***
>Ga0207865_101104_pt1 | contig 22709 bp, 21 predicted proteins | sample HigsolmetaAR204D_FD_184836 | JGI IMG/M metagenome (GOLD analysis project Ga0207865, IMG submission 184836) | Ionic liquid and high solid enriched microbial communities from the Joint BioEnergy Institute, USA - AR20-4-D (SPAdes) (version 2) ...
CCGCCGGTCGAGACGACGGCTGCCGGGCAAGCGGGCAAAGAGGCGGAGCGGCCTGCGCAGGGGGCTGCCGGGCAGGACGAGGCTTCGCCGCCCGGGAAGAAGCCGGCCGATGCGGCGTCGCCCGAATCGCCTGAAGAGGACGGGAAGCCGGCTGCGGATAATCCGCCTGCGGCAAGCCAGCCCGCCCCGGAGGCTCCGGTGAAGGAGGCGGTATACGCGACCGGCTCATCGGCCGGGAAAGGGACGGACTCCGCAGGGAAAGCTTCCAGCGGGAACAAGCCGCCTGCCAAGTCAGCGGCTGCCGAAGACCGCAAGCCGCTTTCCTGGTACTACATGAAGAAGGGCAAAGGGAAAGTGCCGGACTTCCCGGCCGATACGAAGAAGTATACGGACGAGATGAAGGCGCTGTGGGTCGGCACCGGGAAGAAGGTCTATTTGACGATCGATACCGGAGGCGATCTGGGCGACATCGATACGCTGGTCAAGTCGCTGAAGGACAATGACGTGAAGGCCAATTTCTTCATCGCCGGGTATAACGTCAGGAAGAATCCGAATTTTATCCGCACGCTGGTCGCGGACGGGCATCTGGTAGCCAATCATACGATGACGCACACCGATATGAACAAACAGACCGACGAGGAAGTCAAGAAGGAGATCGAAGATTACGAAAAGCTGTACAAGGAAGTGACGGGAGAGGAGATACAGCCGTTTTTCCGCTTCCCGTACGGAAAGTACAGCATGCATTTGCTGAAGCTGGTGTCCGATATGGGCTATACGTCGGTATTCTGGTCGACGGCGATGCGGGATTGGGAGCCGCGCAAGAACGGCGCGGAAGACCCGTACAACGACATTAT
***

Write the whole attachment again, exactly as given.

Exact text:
>Ga0207865_101104_pt1 | contig 22709 bp, 21 predicted proteins | sample HigsolmetaAR204D_FD_184836 | JGI IMG/M metagenome (GOLD analysis project Ga0207865, IMG submission 184836) | Ionic liquid and high solid enriched microbial communities from the Joint BioEnergy Institute, USA - AR20-4-D (SPAdes) (version 2) ...
CCGCCGGTCGAGACGACGGCTGCCGGGCAAGCGGGCAAAGAGGCGGAGCGGCCTGCGCAGGGGGCTGCCGGGCAGGACGAGGCTTCGCCGCCCGGGAAGAAGCCGGCCGATGCGGCGTCGCCCGAATCGCCTGAAGAGGACGGGAAGCCGGCTGCGGATAATCCGCCTGCGGCAAGCCAGCCCGCCCCGGAGGCTCCGGTGAAGGAGGCGGTATACGCGACCGGCTCATCGGCCGGGAAAGGGACGGACTCCGCAGGGAAAGCTTCCAGCGGGAACAAGCCGCCTGCCAAGTCAGCGGCTGCCGAAGACCGCAAGCCGCTTTCCTGGTACTACATGAAGAAGGGCAAAGGGAAAGTGCCGGACTTCCCGGCCGATACGAAGAAGTATACGGACGAGATGAAGGCGCTGTGGGTCGGCACCGGGAAGAAGGTCTATTTGACGATCGATACCGGAGGCGATCTGGGCGACATCGATACGCTGGTCAAGTCGCTGAAGGACAATGACGTGAAGGCCAATTTCTTCATCGCCGGGTATAACGTCAGGAAGAATCCGAATTTTATCCGCACGCTGGTCGCGGACGGGCATCTGGTAGCCAATCATACGATGACGCACACCGATATGAACAAACAGACCGACGAGGAAGTCAAGAAGGAGATCGAAGATTACGAAAAGCTGTACAAGGAAGTGACGGGAGAGGAGATACAGCCGTTTTTCCGCTTCCCGTACGGAAAGTACAGCATGCATTTGCTGAAGCTGGTGTCCGATATGGGCTATACGTCGGTATTCTGGTCGACGGCGATGCGGGATTGGGAGCCGCGCAAGAACGGCGCGGAAGACCCGTACAACGACATTAT